The term logistics has its origins in military strategy. According to Supply Chain Dive, readers can learn the virtues of effective Supply Chain Management in texts published as far back as Sun Tzu's The Art of War.

It's clear that America's military personnel are more than warriors. They are also superlative logisticians. In the highest of high-pressure situations, they work to ensure that troops, weapons, ammunition, and life-saving equipment dependably reach their destination. As such, veterans are perfectly equipped to fill just about any position along the supply chain. From inventory management to decision planning, these are positions that organizations are increasingly eager to fill.

Abe Eshkenazi, the CEO of the Association for Supply Chain Management suggests that demand for Supply Chain leaders is far outstripping supply. "It's estimated," he remarks, "that demand for supply chain professionals exceeds supply by 6-1." He adds that demand is only expected to grow in the coming years. "The U.S. Bureau of Labor Statistics reports that the number of jobs in logistics will grow by 26% between 2016 and 2020."

In spite of high demand, many organizations still neglect to actively recruit military veterans. Citing findings from Deloitte and The Drive Project, Procurious writes that 30% of businesses have never even considered employing a veteran. Though the other 70% appear more open-minded on paper, the majority will not hire someone without explicit industry experience. Companies like SAP and institutions like Pennsylvania State University are offering veterans the chance to gain the experience, but far too many organizations are ruling out this valuable class of professionals.

Obviously, veterans boast hands-on experience with a unique brand of Supply Chain Management. In honor of Veteran's Day, let's take a closer look at the impact they could make on your Procurement team.

1. They Understand the Importance of Trust and Teamwork
Veterans are the ultimate team players. From the moment they join the Armed Forces, they are compelled to plan every action and make every decision with their team's well-being in mind. They should have no trouble applying these principles to help foster mutually beneficial relationships across the supply chain. Their facility for instilling trust could prove especially valuable in the Procurement consulting space. Suppliers and stakeholders will feel confident following the lead of an individual who has tailored their collaborative skills in the heat of combat.

2. They Can Both Lead and Follow
This is another unique skill that veterans begin developing from the moment they enlist. Our country counts on its servicemen and women to both follow orders and - where necessary - confidently take on a leadership role. While veterans understand the importance of carrying out their own tasks, they are willing and able to take the reins at a moment's notice. A veteran promises to gift your organization with a uniquely flexible and adaptable approach to Supply Chain Management. They'll happily embrace the chain of command, but they won't hesitate when new and unexpected responsibilities come their way.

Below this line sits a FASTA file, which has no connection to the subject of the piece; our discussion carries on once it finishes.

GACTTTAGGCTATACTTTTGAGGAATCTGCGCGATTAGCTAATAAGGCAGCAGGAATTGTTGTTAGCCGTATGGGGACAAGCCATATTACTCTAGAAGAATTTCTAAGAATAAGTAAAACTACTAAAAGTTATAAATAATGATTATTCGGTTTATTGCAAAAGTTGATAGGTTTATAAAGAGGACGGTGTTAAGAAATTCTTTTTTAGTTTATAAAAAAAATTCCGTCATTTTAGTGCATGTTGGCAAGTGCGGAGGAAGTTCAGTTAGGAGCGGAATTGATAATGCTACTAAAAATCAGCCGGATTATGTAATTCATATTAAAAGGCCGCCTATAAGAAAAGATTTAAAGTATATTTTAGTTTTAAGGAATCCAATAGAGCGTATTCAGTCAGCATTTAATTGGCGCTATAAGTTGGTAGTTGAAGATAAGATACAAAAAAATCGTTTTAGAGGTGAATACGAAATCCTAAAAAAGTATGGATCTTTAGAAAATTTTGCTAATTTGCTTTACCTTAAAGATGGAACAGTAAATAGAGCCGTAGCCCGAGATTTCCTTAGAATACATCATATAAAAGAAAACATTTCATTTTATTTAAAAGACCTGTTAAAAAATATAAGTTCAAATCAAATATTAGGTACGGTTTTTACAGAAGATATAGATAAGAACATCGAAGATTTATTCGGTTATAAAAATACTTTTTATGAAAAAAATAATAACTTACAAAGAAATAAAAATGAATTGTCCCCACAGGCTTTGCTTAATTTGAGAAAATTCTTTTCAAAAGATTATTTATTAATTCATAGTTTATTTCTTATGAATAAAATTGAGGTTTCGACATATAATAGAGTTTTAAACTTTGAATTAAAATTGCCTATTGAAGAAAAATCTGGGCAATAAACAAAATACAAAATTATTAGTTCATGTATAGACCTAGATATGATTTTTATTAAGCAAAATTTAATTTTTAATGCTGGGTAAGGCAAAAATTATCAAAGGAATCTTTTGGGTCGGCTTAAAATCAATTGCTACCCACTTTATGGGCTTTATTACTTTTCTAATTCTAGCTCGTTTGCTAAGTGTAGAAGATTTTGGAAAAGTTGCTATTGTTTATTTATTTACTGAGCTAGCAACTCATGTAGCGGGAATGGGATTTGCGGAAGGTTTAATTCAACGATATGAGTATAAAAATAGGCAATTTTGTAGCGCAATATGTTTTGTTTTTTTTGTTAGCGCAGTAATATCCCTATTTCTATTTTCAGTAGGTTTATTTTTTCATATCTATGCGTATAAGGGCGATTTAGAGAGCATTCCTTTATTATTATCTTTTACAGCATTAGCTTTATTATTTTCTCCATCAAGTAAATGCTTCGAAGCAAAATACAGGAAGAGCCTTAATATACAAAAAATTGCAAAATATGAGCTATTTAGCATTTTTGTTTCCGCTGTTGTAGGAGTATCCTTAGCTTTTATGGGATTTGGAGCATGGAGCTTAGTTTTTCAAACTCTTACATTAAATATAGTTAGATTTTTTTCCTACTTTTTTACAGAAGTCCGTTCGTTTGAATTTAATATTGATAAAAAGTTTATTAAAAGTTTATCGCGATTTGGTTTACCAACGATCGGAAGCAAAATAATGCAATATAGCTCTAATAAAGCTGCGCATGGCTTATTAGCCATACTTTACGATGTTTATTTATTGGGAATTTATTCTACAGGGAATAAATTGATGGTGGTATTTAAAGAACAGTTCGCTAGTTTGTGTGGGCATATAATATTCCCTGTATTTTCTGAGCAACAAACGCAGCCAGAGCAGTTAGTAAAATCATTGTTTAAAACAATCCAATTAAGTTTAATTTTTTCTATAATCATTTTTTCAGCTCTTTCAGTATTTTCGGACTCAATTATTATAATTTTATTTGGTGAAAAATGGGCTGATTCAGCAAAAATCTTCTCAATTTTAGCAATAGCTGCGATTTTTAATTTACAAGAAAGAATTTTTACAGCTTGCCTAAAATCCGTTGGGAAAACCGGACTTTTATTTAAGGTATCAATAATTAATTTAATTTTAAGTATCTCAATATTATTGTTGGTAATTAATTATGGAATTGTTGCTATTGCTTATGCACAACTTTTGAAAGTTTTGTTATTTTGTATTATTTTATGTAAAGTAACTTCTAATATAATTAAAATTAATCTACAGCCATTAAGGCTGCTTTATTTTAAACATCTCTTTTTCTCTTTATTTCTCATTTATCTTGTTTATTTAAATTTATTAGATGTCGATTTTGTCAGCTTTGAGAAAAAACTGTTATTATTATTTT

3. They Embrace Diversity 
There's no place for biases or prejudice on the battlefield. Veterans are used to working alongside and placing their trust in a diverse group of people. They have experience leading and following people from a variety of backgrounds and they've likely internalized the value that diverse perspectives can bring an organization. As businesses look to place a greater emphasis on diversity and inclusion, the disciplined, goal-focused mentality of military veterans could also prove useful. Veterans can speak to diversity's tangible value in high-pressure situations and leverage their experiences to enforce compliance.

4. They are Comfortable with Ownership and Accountability
More than any group of people, perhaps, veterans understand that responsibilities matter and actions have consequences. Given a task, they see it through to the best of their ability whatever the personal cost. What's more, they'll actively seek out new opportunities to optimize Procurement's procedures and processes. They will not, however, make an excuse, attempt to hide, or look for a chance to pass the buck. Veterans cannot help but hold themselves to a high standard during their military service. Procurement groups who hire veterans can expect them to do the same once they've entered the workforce.

Eshkenazi acknowledges that, however eager and accomplished, every veteran will take to time to re-adjust as they enter the workforce. "One of the biggest challenges when employing veterans," he says, "can be chalked up to a simple translation problem . . . human resources specialists often don't understand the crossover between military and civilian experience."

As they look to fill a record number of open positions, these hiring professionals need to undergo an adjustment of their own. They need to begin retooling their processes and rethinking their methodology to better serve the pool of highly-qualified military veterans. The perfect hire could be out there waiting to report for duty.

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